Amid a summer packed with festival appearances, Death In Vegas are on of this year's headliners at Standon Calling, Hertfordshire's premiere summer music event. They share headline slots with Beardyman and Fat Freddy's Drop.
Before Death In Vegas head off across the UK and Europe, we caught up with the band's main-man Richard Fearless to discuss his upcoming summer plans, find out why hills make all the difference to a festival, why he never enjoys a festival before he performs and whether big-name sponsorship at larger UK events are a good or bad thing...
What's happening with Death In Vegas right now? Are you working on new material?
Well theres a new single coming out which is going to be out soon and then theres a new single coming out - which will be two tracks a month after that on vinyl and then there’s a live album coming too. We're working on new material as well, so yeah we’re busy and obviously the live schedule seems to be getting bigger and bigger. We’ve got festivals up until October and more dates coming towards the end of October.
Which summer events are you most excited about?
Well, the highlight of my summer is obviously that my wife is due to have a baby in a few weeks but far as festivals we’ve got so many so I’m looking forward to most really. I don't really enjoy playing daytime slots at festivals, which we're not doing many thankfully, but I don’t feel it really works as well playing at 3pm when no one can see our light show.
And obviously your first ever headline slot at Standon Calling is coming up...
Yeah. I’ve never been before. I was living in America and I only moved back about a year and a half ago but up until then there’s quite a few festivals that are new to me. I'm looking forward to seeing them.
How different are US festivals to UK events?
America is very flat and t might sound a bit weird but having festivals on flat land is a big one for me. Things look better visually when there are rolling hills and little hidden areas. You need discovery areas you need to walk into and find something brand new. I like the surreal-ness of certain aspects of Glastonbury and I think for me that’s what a lot of festivals have been aiming for. That's what's best about UK festivals. What's important to me is the visuals as well as the sound. Visually and as well as sonically, in America it's all about the size and scale.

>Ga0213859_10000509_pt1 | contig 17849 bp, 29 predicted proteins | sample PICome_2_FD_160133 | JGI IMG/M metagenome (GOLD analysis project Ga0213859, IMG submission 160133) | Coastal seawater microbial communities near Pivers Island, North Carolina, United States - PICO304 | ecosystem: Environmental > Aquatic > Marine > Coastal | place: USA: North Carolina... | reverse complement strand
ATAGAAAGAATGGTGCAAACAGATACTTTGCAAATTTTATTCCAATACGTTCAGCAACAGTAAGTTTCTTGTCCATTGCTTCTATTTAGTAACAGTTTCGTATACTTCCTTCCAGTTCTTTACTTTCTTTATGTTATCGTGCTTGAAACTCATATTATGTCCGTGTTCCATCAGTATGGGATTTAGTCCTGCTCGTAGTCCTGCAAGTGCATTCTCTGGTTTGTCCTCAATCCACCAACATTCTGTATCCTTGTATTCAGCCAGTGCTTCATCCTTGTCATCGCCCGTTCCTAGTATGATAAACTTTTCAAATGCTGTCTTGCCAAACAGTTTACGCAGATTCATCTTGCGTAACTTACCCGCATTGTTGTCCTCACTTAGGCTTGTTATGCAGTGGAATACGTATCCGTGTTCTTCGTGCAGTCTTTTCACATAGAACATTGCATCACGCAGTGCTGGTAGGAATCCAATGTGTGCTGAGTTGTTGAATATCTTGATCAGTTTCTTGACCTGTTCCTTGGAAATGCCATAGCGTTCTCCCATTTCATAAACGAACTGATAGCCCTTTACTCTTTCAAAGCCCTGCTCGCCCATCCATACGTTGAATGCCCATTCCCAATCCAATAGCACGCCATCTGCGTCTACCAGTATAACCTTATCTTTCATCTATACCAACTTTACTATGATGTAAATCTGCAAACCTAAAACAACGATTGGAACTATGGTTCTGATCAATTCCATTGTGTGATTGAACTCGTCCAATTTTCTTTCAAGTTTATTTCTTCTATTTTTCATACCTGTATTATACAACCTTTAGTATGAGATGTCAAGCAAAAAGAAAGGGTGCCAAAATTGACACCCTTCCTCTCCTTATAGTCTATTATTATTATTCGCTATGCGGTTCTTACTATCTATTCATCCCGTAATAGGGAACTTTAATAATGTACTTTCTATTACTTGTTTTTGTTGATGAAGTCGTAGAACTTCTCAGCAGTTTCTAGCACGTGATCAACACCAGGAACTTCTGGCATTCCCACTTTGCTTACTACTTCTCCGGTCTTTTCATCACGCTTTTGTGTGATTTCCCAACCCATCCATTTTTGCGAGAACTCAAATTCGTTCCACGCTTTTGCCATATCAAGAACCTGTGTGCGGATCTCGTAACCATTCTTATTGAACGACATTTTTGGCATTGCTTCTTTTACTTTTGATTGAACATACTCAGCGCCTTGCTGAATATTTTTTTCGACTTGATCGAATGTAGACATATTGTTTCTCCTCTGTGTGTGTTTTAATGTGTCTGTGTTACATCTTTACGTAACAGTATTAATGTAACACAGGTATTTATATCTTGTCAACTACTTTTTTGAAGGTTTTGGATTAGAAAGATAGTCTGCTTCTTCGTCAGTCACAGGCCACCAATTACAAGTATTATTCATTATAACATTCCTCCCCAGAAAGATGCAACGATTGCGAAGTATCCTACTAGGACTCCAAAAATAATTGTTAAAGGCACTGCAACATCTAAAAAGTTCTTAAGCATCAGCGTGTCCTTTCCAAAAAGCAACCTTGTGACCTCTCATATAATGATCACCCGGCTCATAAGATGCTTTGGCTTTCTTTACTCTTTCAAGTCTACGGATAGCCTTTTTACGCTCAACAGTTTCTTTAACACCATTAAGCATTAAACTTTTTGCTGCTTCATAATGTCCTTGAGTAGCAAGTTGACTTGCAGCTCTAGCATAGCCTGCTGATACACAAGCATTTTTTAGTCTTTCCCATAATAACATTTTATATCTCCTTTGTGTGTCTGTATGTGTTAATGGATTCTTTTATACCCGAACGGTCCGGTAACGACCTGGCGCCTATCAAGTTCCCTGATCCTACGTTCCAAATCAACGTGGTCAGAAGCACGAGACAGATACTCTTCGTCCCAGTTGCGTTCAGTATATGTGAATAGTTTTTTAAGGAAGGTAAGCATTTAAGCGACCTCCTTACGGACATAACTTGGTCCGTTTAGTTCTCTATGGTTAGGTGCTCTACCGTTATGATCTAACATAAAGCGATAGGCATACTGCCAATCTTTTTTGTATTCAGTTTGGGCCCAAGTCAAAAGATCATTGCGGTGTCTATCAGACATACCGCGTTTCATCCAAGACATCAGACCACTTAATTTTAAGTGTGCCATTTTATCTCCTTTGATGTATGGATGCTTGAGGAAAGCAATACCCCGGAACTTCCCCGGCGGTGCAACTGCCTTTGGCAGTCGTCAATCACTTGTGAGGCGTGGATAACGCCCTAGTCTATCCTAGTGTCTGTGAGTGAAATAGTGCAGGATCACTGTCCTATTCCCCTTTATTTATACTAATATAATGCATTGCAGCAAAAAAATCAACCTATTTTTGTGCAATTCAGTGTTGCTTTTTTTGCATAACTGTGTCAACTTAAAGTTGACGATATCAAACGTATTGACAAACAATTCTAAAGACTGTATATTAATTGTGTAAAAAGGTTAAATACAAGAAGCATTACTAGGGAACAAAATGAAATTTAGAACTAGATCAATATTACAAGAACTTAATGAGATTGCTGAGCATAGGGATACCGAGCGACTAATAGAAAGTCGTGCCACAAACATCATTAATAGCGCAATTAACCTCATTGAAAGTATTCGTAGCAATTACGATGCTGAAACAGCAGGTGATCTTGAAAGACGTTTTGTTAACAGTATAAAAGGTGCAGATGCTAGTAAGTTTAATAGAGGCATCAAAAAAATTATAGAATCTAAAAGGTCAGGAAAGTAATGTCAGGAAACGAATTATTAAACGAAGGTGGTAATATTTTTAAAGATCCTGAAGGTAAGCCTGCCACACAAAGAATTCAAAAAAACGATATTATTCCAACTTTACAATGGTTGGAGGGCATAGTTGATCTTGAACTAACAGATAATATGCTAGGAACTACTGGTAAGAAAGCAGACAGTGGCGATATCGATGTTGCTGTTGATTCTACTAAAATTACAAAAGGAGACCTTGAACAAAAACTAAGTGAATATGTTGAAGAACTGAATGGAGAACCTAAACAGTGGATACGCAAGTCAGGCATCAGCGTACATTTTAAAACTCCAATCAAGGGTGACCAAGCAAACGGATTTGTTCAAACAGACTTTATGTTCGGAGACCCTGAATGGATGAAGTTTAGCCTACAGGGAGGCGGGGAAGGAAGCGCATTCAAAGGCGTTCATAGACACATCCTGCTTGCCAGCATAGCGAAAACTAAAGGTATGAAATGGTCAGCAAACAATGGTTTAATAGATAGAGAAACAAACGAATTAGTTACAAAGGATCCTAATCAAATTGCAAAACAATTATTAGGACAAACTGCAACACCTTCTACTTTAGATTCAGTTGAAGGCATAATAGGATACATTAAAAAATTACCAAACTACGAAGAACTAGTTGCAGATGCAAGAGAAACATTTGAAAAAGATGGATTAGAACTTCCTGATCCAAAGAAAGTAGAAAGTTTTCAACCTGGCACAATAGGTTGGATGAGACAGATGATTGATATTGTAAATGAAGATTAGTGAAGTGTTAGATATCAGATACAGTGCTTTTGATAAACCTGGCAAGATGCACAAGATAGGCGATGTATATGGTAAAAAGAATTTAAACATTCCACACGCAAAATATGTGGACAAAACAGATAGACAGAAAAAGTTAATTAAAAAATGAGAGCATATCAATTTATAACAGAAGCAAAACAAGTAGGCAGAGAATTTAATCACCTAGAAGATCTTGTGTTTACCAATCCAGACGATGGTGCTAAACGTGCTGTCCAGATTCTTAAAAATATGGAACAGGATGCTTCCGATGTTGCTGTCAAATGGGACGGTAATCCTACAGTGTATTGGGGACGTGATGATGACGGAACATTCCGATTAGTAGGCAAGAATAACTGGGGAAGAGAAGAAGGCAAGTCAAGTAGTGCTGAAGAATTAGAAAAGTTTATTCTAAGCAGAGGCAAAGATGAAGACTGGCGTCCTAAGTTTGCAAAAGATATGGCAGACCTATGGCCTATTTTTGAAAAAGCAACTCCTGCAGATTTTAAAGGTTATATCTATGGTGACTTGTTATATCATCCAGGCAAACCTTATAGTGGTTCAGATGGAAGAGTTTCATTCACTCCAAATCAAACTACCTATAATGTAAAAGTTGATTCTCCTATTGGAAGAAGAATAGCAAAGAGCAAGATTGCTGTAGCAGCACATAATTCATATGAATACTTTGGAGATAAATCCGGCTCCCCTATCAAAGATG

Considering the British public do outdoors so badly and that our weather is so awful, why do we do festivals so well?
I think one thing we do know how to do is how to party. We do that to an Olympian standard. I think that can overshadow any amount of rain and mud. We have to make the most of it if we’re affected by the weather we’d just be a miserable bunch of people - and we all know the weather is always going to be shit. And of course we know we’ve had good music too, we do that well too.
How do you cope with roughing it at festivals?
I'm one of the massive! I’m very into camping and go a lot with the family on holiday so something I struggle with. I don’t think ive ever camped at festivals I’ve been fortunate enough to be on a tour bus. But yeah I’m all up for it. Bring it on.
What's your best festival experience ever?
Then best experiences are probably just going to see different bands, back in day when I was a punter. You pay for a ticket and there’s bands you really want to see which is different to being a band and doing six festivals in six days. I have a bit of a procedure before playing a show and I don’t want to be around lots of people. It's weird but I don’t particularly enjoy it until after I’ve finished playing - and then then normally you’ve got to get on the bus and leave.
As something of a festival veteran, what are the biggest changes you've seen in the festival scene over the years?
The amount of festivals - there are so many and that’s definitely a good thing. The small ones are great because the really big festivals are one big advert and that’s not too appealing but I think festival experiences are getting better organised and that’s a good thing. Standards are a lot higher now too. Some of these tickets are so expensive and if you’re paying that money you don’t want to be on a windy field with sound blowing away. Festivals are getting better in terms of production but there’s a price to pay for that and unfortunately that’s a lot of sponsorship.
Death In Vegas headline this year's Standon Calling - which runs from 3-5 August. Tickets are on sale now, for more information visit Gigwise Gig Tickets.